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Tuesday, March 8, 2022

Searching For an Ex on Social Media ~ 13 things you need to know

"Social media has opened the door to instant updates on former S.O.s, ex-lovers, and the proverbial ones who got away. It's only natural that you might want to find out more about their current life and loves, and check in to see how life has treated them. But curiosity and accessibility may also inspire those of us who do not have professional detective skills to advanced levels of snooping, lurking, and occasionally obsessing over photos of an ex's current life.

Reconnections with former sweethearts can be fun and may sometimes lead to a second chance at love. But there is a whole other cyber can of worms you might open each time you enter the name of a former flame into a search engine—especially if you or your ex are already spoken for."


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  • 1. It's natural to want to see what an ex is up to. In other words, you are not a crazy stalker. "From an evolutionary perspective, it is honestly pretty normal behavior to cyber-stalk an ex, especially if you are looking for information about his or her new potential partner," says Somich. "A woman's natural instinct—talking cavewomen—is to look after her babies and partner and to fight anyone threatening that." Kids or not, some women tend to want all the information they can get and social media makes that easy, she says. "The good news is that once you're actually over an ex, the urge to cyber-stalk significantly reduces."

  • 2. But you've got to own up to your motives. There's a vast difference between satisfying your natural curiosity about whatever happened to so-and-so and searching for the partner who was the best sex you ever had because you think the grass is greener on the other side of your committed relationship. "Too often people are driven to reconnect when they are bored, lonely, or frustrated with life," says cognitive therapist Paul DePompo, PsyD, ABPP, author of The Other Woman's Affair. "If this is the case for you, it is not the right time, even though it may seem like the best option." DePompo and many experts suggest that you communicate directly with the person you are in relationship with—and spend time making changes, rather than trying to avoid problems by fantasizing about an old flame. "I have seen many affairs emerge due to online searches and reconnecting to past exes," he says. "It often starts innocent and ends horribly."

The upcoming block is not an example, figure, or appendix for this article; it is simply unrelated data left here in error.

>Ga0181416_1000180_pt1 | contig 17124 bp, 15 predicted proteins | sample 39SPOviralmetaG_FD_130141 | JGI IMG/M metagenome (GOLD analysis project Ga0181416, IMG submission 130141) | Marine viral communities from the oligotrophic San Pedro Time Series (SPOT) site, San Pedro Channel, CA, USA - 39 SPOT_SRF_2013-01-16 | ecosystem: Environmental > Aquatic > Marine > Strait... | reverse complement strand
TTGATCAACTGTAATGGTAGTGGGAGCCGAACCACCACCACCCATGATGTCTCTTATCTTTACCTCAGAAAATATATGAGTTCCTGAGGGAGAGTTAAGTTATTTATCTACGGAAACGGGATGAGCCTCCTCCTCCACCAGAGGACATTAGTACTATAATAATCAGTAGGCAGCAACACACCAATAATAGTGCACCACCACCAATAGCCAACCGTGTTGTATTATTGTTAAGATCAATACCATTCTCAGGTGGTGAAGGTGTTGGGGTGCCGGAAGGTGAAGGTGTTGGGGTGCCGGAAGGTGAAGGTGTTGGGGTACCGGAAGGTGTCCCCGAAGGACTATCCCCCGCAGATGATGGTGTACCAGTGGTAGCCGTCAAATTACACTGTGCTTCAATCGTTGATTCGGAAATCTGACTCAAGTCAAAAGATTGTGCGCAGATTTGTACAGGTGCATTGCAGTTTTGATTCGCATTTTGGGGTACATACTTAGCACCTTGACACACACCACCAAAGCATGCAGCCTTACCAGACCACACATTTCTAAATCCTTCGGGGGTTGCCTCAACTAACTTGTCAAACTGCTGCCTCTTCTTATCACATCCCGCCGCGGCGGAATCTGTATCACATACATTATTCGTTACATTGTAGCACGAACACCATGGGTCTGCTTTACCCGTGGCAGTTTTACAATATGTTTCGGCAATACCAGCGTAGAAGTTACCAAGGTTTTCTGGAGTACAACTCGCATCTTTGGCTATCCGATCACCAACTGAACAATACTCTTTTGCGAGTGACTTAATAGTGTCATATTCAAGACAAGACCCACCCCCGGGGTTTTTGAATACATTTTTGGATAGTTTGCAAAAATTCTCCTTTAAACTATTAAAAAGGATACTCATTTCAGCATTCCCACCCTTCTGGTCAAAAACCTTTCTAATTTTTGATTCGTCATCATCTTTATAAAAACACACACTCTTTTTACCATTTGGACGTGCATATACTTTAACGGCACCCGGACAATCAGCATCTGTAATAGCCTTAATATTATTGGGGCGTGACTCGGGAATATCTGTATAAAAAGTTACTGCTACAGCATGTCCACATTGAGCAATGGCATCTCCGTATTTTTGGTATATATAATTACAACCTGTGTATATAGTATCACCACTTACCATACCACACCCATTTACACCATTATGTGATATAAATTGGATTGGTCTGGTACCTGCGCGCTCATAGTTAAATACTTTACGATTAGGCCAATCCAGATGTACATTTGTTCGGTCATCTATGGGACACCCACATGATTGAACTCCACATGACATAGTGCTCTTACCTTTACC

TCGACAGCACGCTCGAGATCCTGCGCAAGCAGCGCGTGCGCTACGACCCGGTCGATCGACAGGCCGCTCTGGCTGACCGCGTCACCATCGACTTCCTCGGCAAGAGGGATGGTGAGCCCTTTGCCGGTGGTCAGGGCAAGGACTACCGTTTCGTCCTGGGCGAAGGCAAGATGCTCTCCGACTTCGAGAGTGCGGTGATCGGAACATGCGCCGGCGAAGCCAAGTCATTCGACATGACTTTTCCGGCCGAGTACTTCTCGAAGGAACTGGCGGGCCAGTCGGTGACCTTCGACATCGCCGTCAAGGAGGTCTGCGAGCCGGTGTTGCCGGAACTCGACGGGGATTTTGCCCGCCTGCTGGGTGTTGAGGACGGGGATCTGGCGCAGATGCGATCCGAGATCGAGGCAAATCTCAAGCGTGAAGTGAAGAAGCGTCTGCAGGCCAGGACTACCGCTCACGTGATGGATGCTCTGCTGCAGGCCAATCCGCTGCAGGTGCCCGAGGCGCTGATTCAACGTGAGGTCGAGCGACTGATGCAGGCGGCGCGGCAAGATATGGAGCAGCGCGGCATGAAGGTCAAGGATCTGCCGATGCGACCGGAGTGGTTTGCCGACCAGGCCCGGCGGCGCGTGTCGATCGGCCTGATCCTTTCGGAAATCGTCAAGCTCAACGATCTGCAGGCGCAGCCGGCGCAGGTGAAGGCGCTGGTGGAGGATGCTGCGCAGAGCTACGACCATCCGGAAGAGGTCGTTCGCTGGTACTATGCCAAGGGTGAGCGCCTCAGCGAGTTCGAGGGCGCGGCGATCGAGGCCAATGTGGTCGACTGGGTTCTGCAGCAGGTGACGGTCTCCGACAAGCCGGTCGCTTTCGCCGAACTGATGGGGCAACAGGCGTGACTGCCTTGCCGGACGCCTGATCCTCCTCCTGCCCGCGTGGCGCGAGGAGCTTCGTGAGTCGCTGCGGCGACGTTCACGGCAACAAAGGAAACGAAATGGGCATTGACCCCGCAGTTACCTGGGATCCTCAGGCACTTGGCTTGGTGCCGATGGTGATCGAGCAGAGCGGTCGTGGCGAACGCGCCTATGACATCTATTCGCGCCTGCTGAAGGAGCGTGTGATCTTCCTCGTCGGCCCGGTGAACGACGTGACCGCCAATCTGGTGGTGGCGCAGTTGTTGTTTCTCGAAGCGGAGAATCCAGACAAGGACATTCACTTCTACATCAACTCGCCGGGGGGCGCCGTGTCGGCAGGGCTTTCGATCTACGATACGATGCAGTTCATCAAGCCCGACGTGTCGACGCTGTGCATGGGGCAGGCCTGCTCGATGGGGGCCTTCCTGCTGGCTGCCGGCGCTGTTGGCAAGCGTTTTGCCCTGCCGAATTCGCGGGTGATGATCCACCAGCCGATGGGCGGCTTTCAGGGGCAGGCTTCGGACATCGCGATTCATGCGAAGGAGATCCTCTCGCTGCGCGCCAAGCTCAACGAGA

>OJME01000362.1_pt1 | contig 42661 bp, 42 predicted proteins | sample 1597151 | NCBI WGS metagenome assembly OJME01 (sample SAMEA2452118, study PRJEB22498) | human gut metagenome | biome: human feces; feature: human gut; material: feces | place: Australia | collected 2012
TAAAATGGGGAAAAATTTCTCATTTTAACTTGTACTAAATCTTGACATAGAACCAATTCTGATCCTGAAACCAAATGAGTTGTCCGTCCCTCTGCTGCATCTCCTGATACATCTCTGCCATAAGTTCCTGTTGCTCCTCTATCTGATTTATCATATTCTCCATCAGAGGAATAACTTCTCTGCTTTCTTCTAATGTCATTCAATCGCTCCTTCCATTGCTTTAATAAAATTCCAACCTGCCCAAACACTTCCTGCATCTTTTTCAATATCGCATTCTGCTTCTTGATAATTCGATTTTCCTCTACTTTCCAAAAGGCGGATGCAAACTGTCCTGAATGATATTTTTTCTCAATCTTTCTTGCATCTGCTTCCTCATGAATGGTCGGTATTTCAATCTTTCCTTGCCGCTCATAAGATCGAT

• 3. You may get a second chance at love. That said, sometimes the timing is right. There are many tales about former sweethearts finding each other years and decades later. "It's only been about ten to 15 years that we've been able to easily look for an ex-lover," says Michael Arn, PsyD, an expert in relationship psychology, intimacy and communications. Reaching out is a great idea if both parties are open to it and free to pursue. "The ability to reconnect with an ex when the timing is right for both of you, has led to many former couples rekindling a relationship and making it last," he says.

  • 4. Even if you're single or divorced, you still need to think before searching. When you locate a past love and your heart goes pitter-patter, it is easy to get excited. "If you are single, free, ready for a relationship and you feel you have learned from the past, then there is nothing wrong with reaching out to see if the flame can reignite now that you have grown," says DePompo. But it is always a gamble that can possibly trigger regret, he says. It's important to keep the rose-colored glasses off so you can see clearly who this person is today.

  • 5. You can begin to make amends. For some people, finding a sense of completion or forgiveness for ways they may have hurt an ex is important. "Reaching out to say you are sorry is appropriate, if you are sorry, and if you don't expect something in return," say Dr. Gail Saltz, MD, psychiatrist and host of "The Power of Different" podcast. "It can make a very big difference to the lasting impact of hurt, to apologize and if you are estranged, social media may be the only mechanism." She says to lead with, "I am sorry for…" But be warned: Social media can allow two people to set things right, but it's not the place to send a message saying you want to get back together, or to have the entire apology conversation. "While you may start that way, if things get complex, a conversation is no doubt better," says Dr. Saltz.

  • 6. Realize that you may not be seeing things realistically. Consider the possibility that the one who got away… got away for a reason. "If it didn't work out the first time (or second, third or fourth), it probably won't work out the fifth," says relationship expert Allison Abrams, LCSW. She says we hang on to old loves that have long expired because our selective memory tends to kick in. "Suddenly all of the ugly, negative parts of the relationship that made us leave in the first place, get suppressed, no longer exist, or are minimized," she says. Our skewed memory of actual events leaves us with recall of only the positive aspects of the person and, she adds, "Oscar-worthy scenes in our heads of the good times."